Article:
She straddled manslaughter victim in prayer position: TX cop


The woman was arrested and booked into jail on a manslaughter charge, records show.

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A Texas woman admitted to straddling another woman in what she called a “prayer position,” though she wouldn’t elaborate or answer further questions regarding the victim’s death “out of fear of incriminating herself,” police say.

That woman, identified as 41-year-old Gloria Ann Jordan, has been arrested and charged with manslaughter in the death of Gloria Farmer, jail records show.

Farmer was a pastor, and Jordan was her daughter, her obituary says. Police did not immediately respond to McClatchy News when asked if the department has confirmed the relationship.

Wichita Falls Police Department responded to Farmer’s home on Nov. 21, 2021, in what was first considered a medical death, according to an arrest affidavit obtained by McClatchy News. Jordan and another woman told police they were the only ones at the home when Farmer died.

A few days later, on Nov. 24, police initiated a follow-up investigation into Farmer’s death after a family friend raised some concerns. An autopsy was also ordered, which police say confirmed Farmer died of mechanical asphyxia in a death that was ruled a homicide.

Following the raised concerns, police interviewed the other woman who was at the home. She told police on Nov. 24 that Jordan may have killed Farmer, but she didn’t say anything when authorities first came to the home because she was afraid of Jordan, according to the affidavit.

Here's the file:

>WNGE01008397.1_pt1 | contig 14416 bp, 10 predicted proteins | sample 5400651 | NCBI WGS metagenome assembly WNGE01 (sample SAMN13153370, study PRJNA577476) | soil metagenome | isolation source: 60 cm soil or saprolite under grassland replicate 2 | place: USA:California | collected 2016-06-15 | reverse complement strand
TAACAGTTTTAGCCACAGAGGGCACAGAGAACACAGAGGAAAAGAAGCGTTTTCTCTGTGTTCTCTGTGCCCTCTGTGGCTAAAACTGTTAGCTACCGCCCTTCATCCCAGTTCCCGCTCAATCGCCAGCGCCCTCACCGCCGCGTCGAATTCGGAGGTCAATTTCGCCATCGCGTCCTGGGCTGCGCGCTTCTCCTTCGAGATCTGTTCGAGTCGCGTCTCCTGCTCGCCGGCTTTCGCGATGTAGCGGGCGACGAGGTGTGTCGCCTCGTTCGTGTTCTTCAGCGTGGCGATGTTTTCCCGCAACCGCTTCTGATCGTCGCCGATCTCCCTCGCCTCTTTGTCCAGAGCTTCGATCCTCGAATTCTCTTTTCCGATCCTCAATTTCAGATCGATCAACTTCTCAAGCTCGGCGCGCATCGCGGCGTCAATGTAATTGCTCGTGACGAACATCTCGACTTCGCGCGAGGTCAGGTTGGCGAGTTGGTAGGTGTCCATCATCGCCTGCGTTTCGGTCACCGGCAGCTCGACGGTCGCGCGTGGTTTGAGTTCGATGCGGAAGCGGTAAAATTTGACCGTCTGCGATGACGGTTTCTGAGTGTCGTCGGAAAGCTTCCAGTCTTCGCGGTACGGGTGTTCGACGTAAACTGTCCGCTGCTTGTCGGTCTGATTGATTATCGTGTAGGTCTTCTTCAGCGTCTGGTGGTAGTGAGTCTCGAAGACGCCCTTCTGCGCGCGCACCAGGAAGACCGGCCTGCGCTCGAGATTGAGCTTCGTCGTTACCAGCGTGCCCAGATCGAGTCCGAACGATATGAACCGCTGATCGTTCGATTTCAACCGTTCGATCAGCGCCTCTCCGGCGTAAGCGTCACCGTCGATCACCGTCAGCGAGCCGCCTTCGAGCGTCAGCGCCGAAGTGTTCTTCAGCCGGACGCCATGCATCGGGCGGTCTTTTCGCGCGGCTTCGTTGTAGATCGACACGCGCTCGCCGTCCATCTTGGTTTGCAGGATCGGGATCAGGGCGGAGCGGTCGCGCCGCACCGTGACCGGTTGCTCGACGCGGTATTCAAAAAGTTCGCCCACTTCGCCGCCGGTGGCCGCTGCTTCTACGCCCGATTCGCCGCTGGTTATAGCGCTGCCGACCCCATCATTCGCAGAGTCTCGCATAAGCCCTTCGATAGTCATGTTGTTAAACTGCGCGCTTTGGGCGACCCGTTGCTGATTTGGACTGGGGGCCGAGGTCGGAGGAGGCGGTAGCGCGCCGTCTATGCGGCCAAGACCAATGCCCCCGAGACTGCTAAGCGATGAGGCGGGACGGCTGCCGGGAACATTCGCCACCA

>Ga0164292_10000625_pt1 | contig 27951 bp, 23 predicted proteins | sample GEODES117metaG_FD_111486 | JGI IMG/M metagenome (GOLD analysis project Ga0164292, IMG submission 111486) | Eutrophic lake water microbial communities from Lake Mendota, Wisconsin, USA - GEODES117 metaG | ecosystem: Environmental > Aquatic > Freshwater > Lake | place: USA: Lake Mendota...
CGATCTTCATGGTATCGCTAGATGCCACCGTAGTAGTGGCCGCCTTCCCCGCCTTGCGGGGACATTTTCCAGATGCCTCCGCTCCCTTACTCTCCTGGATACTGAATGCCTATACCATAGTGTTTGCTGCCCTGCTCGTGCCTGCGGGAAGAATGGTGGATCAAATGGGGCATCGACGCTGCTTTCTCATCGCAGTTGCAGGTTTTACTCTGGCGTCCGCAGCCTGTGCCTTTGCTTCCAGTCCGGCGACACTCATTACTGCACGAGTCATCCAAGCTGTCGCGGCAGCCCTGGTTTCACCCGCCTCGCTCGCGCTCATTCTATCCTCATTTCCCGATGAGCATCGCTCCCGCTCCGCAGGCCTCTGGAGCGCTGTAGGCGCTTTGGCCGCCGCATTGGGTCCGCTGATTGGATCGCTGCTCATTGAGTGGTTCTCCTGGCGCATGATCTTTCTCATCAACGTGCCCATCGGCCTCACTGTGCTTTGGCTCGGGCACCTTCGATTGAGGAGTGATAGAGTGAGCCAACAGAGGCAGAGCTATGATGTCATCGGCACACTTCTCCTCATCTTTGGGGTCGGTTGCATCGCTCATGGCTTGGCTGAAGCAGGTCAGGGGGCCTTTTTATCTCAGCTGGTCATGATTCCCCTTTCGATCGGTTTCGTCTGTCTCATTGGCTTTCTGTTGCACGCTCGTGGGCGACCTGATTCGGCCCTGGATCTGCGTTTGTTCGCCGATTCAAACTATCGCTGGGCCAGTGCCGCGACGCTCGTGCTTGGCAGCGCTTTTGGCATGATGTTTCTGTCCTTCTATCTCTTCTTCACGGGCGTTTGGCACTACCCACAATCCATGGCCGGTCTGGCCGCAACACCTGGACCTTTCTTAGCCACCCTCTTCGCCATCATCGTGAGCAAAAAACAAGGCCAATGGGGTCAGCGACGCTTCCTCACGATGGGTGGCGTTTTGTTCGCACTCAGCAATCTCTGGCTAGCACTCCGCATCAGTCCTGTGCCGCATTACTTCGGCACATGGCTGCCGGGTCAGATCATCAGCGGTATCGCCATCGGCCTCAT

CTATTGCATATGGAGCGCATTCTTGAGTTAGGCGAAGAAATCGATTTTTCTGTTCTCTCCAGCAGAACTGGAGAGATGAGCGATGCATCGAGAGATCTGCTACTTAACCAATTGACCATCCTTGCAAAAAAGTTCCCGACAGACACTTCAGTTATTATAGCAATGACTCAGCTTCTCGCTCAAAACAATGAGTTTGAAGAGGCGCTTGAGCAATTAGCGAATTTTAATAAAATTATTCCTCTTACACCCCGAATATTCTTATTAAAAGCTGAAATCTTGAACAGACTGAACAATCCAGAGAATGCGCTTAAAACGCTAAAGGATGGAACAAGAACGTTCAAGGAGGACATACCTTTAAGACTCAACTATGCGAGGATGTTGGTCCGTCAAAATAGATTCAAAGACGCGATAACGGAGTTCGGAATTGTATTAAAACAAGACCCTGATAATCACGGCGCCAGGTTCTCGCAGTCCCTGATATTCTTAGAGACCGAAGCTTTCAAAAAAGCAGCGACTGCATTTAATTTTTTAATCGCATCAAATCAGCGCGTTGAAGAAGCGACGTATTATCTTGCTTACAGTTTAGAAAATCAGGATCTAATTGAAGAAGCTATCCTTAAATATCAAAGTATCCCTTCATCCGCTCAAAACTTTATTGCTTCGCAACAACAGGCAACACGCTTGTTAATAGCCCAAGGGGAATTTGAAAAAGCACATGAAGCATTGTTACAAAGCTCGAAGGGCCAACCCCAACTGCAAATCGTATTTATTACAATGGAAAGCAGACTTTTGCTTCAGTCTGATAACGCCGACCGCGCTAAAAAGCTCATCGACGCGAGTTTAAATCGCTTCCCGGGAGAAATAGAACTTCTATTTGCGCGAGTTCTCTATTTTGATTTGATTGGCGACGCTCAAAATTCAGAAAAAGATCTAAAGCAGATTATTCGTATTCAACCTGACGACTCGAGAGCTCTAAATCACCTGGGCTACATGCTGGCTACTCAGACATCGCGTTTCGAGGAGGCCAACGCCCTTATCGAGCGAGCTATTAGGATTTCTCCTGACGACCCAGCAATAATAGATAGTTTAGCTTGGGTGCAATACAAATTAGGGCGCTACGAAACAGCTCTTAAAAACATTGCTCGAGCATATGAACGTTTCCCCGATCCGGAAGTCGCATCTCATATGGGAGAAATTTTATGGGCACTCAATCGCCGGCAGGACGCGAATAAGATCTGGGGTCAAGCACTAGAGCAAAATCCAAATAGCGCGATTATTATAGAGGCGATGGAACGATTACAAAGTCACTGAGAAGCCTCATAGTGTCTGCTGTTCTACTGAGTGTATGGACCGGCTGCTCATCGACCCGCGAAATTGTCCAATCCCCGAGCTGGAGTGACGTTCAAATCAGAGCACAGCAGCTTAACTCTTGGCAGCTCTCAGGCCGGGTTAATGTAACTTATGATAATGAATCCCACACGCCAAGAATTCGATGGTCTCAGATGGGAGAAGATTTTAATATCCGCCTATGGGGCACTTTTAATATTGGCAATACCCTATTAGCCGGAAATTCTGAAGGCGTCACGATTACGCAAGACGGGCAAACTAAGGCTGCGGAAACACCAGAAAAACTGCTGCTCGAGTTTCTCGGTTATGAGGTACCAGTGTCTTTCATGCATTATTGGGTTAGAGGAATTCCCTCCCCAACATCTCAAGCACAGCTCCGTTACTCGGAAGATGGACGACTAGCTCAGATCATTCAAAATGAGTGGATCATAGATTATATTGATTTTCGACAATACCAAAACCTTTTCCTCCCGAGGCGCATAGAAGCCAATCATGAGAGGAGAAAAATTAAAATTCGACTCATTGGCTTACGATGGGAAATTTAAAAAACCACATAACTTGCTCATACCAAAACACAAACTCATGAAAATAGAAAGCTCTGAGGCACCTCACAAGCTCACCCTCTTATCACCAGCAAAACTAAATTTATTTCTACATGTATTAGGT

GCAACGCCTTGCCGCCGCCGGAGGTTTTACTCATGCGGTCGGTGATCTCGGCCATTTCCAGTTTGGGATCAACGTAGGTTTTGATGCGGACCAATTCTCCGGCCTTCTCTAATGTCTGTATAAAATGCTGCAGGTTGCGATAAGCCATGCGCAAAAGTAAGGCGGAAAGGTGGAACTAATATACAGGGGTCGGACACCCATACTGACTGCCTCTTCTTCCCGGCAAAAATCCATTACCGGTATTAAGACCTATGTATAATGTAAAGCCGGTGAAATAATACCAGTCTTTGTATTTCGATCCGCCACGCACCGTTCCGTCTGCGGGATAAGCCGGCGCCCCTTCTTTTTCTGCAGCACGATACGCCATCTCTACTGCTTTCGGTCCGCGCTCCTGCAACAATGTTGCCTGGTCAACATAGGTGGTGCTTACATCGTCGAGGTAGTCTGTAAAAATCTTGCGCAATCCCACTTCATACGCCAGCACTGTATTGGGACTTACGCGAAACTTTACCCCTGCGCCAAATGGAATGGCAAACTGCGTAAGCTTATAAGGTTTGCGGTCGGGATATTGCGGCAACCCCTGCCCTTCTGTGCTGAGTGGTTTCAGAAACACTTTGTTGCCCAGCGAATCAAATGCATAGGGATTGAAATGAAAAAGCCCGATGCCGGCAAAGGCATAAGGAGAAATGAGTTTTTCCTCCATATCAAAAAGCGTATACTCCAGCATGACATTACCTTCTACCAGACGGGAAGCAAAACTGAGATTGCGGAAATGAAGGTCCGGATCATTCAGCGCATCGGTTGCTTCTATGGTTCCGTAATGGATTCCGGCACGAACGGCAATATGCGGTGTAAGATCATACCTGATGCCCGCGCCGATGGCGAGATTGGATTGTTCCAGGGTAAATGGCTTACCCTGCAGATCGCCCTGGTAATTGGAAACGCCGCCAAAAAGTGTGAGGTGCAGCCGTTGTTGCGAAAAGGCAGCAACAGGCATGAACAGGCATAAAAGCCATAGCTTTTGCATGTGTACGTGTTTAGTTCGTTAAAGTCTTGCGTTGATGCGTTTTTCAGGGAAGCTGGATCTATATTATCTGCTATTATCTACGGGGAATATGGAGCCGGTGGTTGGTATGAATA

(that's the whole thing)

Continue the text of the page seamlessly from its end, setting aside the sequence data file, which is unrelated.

“She stated that while praying, Jordan put her hand on Farmer’s forehead and pushed her backwards in an office chair until Farmer and the chair fell backwards,” the affidavit says. “She said Jordan then straddled Farmer’s body and sat on her chest while Farmer was yelling for her to get off because she could not breathe.”

The woman said she tried pulling Jordan off Farmer but was unable to do so. She told police that “Jordan stayed in that position until Farmer stopped breathing.”

Also on Nov. 24, police talked with Jordan in a hospital room, as she had been admitted on an “unrelated medical condition,” the report says. In the non-custodial interview, police say she admitted to pushing Farmer backward in an office chair until she and the chair fell backward.

“She admitted that she then straddled her body in what she called prayer position with her hand on Farmer’s forehead,” according to the affidavit. “When asked to elaborate on how her body was positioned, Jordan stated that she would not answer any further questions out of fear of incriminating herself.”

In a non-custodial interview, the person is free to leave at any time, police said, and the Miranda warning is not provided. In these interviews, a suspect is free to leave even if they confess to a crime — but police can obtain an arrest warrant after the interview.

In this case, police obtained the warrant on Feb. 1. A public information officer with the department was unsure why an arrest warrant wasn’t obtained until February, but it may have been due to a delay in receiving the full autopsy report or a detective waiting on other evidence.

Police and Wichita Falls Crime Stoppers issued a wanted poster for the arrest of Jordan that day, offering a reward of up to $1,000. By the next day, she was arrested by Burkburnett police and being held on a $150,000 bond.

Burkburnett is about 15 miles northwest of Wichita Falls.

This story was originally published February 4, 2022 6:43 PM.

Kaitlyn Alanis is a McClatchy National Real-Time Reporter based in Kansas. She is an agricultural communications & journalism alumna of Kansas State University.

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